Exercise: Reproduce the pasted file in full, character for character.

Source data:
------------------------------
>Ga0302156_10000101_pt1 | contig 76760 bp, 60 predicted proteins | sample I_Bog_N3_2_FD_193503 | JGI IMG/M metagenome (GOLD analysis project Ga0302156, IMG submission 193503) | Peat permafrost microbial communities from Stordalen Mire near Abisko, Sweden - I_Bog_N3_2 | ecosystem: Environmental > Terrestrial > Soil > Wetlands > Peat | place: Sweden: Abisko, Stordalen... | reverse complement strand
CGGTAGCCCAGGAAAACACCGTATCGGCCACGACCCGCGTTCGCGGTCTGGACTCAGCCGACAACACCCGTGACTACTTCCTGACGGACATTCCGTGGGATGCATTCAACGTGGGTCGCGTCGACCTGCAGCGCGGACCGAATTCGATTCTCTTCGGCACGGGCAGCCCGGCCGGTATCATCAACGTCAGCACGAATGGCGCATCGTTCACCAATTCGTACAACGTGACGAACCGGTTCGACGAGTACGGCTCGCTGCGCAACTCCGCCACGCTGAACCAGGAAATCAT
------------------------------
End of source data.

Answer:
>Ga0302156_10000101_pt1 | contig 76760 bp, 60 predicted proteins | sample I_Bog_N3_2_FD_193503 | JGI IMG/M metagenome (GOLD analysis project Ga0302156, IMG submission 193503) | Peat permafrost microbial communities from Stordalen Mire near Abisko, Sweden - I_Bog_N3_2 | ecosystem: Environmental > Terrestrial > Soil > Wetlands > Peat | place: Sweden: Abisko, Stordalen... | reverse complement strand
CGGTAGCCCAGGAAAACACCGTATCGGCCACGACCCGCGTTCGCGGTCTGGACTCAGCCGACAACACCCGTGACTACTTCCTGACGGACATTCCGTGGGATGCATTCAACGTGGGTCGCGTCGACCTGCAGCGCGGACCGAATTCGATTCTCTTCGGCACGGGCAGCCCGGCCGGTATCATCAACGTCAGCACGAATGGCGCATCGTTCACCAATTCGTACAACGTGACGAACCGGTTCGACGAGTACGGCTCGCTGCGCAACTCCGCCACGCTGAACCAGGAAATCAT